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[kahr-min, -mahyn] /ˈkɑr mɪn, -maɪn/
a crimson or purplish-red color.
a crimson pigment obtained from cochineal.
Origin of carmine
1705-15; < French carmin (color), carmine (pigment), Old French; compare Medieval Latin carminium, perhaps blend of carmesīnum (see crimson) and minium minium Unabridged
Based on the Random House Dictionary, © Random House, Inc. 2018.
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Examples from the Web for carmine
Contemporary Examples
Historical Examples
  • The Marchesino went to tell the coachman which way to drive to the carmine.

    A Spirit in Prison Robert Hichens
  • Her carmine lips vaticinated with an extraordinary rapidity.

    Under Western Eyes Joseph Conrad
  • Once had her mouth been as the bow of Eros, painted in carmine.

    A Book of Myths Jean Lang
  • carmine caught on his thirty-five yards, made a short gain and was downed.

    Left End Edwards Ralph Henry Barbour
  • They could only be of love; for he saw the carmine on her cheeks as she listened to them.

    The Free Lances Mayne Reid
  • The Blue's ends were down on carmine and he was stopped for a five-yard gain.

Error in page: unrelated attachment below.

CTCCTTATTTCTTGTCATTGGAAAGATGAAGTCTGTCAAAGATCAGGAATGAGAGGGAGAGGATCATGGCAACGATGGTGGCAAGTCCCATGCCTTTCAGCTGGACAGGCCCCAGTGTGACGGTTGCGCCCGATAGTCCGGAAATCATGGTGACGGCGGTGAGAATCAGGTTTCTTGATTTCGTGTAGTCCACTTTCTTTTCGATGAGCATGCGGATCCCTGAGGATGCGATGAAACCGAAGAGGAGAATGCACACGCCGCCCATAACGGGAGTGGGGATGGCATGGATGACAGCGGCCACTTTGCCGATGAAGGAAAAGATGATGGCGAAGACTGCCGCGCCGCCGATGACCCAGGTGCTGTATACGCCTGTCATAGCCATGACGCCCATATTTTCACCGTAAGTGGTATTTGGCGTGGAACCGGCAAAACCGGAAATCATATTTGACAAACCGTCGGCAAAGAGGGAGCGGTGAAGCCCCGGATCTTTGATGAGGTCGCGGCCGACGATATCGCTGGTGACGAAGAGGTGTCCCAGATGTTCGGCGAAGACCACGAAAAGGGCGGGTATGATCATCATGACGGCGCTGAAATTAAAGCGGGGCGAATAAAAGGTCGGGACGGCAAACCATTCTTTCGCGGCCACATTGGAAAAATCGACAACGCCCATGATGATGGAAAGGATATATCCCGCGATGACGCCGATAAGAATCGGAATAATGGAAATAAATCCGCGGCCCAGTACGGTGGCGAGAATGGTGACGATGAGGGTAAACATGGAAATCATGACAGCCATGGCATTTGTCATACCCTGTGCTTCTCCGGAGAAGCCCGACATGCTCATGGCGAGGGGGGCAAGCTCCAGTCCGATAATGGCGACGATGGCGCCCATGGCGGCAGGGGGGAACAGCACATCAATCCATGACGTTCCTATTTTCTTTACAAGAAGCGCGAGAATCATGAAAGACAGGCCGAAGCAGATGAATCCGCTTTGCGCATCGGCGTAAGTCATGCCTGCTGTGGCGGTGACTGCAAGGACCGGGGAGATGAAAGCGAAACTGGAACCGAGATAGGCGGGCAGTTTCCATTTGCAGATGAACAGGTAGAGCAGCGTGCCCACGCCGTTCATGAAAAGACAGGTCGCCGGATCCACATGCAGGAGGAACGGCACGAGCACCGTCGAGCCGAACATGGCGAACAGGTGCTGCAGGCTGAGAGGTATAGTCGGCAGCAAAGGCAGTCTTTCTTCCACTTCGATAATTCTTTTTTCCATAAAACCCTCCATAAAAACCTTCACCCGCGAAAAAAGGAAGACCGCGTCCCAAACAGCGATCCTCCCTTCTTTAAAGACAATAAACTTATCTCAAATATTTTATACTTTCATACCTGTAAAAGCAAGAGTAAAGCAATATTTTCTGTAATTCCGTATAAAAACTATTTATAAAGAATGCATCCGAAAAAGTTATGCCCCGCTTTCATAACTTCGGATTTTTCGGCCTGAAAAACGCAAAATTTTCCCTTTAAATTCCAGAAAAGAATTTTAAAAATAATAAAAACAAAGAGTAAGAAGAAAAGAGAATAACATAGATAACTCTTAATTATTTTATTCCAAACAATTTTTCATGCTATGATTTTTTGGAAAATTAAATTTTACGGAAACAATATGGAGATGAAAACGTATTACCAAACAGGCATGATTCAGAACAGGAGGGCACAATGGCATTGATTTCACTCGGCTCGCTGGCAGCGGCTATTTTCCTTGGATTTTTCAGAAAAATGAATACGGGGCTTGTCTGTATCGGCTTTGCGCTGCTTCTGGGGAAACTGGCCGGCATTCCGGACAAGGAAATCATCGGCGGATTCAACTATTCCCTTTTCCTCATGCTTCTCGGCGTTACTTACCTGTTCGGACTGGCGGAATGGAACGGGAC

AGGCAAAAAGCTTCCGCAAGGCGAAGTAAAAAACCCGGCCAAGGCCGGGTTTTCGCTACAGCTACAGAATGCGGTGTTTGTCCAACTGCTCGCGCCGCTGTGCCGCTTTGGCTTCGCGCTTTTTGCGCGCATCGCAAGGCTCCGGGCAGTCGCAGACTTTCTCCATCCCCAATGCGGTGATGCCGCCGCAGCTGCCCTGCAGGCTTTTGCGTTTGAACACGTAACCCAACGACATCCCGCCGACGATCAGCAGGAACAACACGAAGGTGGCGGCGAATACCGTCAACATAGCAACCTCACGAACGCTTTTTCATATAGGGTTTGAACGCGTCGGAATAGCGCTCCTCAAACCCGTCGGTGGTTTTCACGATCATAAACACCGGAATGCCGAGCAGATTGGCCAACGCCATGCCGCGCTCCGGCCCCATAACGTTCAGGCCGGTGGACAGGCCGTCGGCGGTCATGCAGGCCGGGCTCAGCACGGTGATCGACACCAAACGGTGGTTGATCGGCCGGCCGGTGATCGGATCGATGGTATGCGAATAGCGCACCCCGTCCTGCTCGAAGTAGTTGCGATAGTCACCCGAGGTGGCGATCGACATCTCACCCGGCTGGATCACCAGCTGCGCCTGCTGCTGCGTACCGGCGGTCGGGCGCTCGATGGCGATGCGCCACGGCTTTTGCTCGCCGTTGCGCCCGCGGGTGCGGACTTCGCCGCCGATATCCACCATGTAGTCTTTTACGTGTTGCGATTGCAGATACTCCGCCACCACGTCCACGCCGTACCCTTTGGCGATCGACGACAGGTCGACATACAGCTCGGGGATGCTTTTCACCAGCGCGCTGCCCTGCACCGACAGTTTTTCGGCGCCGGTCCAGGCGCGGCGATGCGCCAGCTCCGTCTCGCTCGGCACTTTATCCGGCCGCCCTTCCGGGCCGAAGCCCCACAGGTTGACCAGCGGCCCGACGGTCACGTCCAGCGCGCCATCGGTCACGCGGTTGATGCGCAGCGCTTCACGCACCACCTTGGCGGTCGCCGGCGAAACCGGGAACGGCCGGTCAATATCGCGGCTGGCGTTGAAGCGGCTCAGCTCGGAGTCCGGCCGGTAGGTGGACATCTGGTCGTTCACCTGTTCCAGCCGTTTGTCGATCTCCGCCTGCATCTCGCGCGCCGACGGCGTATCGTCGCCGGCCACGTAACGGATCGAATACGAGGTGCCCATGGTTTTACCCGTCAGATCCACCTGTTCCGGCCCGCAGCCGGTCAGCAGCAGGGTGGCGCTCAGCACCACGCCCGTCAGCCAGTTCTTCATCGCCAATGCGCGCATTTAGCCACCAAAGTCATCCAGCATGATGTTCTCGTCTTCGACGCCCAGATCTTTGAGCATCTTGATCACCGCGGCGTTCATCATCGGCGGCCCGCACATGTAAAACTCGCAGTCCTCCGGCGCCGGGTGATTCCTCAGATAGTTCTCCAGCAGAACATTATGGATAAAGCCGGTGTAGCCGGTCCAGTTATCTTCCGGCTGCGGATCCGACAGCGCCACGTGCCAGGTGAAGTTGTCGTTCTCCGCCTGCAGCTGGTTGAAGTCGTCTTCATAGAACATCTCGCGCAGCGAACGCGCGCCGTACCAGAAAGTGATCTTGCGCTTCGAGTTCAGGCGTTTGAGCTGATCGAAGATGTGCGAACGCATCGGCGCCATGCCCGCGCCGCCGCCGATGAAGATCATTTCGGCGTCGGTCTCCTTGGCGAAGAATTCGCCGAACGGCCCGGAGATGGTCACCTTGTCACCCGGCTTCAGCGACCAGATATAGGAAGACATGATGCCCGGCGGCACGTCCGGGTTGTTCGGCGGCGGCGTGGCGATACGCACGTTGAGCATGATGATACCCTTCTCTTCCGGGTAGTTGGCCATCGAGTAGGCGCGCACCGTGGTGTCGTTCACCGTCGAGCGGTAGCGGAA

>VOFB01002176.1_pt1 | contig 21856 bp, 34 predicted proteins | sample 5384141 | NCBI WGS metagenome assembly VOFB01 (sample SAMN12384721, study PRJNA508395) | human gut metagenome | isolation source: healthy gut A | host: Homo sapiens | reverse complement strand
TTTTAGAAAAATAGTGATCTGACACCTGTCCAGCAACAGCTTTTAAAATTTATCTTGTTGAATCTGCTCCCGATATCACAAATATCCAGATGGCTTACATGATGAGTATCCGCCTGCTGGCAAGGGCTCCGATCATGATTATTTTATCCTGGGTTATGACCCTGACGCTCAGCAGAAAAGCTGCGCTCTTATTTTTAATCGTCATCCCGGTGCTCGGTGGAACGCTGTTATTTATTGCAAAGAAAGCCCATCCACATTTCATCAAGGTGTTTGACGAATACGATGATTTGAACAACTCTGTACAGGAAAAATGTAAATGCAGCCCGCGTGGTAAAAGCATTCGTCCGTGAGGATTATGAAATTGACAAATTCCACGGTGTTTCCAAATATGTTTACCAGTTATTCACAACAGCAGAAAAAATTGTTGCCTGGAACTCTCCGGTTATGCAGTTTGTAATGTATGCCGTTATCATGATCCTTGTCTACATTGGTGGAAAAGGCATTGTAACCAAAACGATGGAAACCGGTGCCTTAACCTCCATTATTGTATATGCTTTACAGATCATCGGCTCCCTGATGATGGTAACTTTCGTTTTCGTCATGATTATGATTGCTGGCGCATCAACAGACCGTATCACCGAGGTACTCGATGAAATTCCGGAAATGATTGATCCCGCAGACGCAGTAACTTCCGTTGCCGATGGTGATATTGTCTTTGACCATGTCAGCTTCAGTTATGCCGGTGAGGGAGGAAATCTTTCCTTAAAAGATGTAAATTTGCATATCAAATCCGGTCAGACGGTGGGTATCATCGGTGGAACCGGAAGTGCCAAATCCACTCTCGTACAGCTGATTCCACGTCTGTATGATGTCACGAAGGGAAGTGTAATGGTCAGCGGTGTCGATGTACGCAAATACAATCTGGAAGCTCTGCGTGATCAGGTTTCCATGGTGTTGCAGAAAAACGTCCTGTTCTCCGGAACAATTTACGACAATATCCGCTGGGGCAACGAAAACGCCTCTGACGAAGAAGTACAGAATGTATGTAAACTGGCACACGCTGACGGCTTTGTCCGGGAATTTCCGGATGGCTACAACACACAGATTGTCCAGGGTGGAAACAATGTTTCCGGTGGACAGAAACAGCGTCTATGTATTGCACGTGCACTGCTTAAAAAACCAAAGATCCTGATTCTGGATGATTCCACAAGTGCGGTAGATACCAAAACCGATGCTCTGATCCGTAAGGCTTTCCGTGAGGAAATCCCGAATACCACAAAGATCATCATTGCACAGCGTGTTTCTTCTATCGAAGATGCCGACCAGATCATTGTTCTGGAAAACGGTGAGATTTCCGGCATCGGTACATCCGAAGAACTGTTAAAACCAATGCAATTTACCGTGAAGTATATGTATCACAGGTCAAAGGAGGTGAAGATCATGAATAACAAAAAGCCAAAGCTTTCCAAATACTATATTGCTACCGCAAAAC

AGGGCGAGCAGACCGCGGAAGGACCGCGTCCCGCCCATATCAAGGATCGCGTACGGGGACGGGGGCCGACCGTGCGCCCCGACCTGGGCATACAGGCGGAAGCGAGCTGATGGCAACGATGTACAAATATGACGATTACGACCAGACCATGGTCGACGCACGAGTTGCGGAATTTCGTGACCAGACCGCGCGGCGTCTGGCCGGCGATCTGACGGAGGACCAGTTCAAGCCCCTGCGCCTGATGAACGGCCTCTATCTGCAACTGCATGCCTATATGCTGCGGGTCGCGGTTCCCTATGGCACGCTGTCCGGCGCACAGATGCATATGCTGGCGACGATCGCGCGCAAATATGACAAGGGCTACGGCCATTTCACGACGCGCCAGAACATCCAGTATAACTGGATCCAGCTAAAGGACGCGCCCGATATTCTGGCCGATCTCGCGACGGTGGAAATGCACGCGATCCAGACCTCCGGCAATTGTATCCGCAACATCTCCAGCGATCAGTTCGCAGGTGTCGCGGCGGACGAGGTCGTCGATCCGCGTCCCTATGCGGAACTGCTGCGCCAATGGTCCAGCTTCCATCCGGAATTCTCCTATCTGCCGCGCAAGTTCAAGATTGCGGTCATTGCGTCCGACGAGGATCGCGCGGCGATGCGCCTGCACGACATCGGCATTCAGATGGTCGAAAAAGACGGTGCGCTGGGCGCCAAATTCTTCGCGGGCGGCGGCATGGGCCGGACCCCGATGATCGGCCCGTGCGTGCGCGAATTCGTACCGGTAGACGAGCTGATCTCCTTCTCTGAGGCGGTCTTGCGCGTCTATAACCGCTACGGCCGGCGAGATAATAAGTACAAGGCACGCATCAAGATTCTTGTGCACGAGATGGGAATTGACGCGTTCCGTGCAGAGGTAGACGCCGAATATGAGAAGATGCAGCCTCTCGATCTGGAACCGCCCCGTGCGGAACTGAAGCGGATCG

Left Guard Gilbert Ralph Henry Barbour
British Dictionary definitions for carmine


  1. a vivid red colour, sometimes with a purplish tinge
  2. (as adjective): carmine paint
a pigment of this colour obtained from cochineal
Word Origin
C18: from Medieval Latin carmīnus, from Arabic qirmizkermes
Collins English Dictionary - Complete & Unabridged 2012 Digital Edition
© William Collins Sons & Co. Ltd. 1979, 1986 © HarperCollins
Publishers 1998, 2000, 2003, 2005, 2006, 2007, 2009, 2012
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Word Origin and History for carmine

1712, originally of the dyestuff, from French carmin (12c.), from Medieval Latin carminium, from Arabic qirmiz "crimson" (see kermes). Form influenced in Latin by minium "red lead, cinnabar," a word said to be of Iberian origin. As an adjective from 1737; as a color name from 1799.

Online Etymology Dictionary, © 2010 Douglas Harper
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carmine in Medicine

carmine car·mine (kär'mĭn, -mīn')
A crimson pigment derived from cochineal.

The American Heritage® Stedman's Medical Dictionary
Copyright © 2002, 2001, 1995 by Houghton Mifflin Company. Published by Houghton Mifflin Company.
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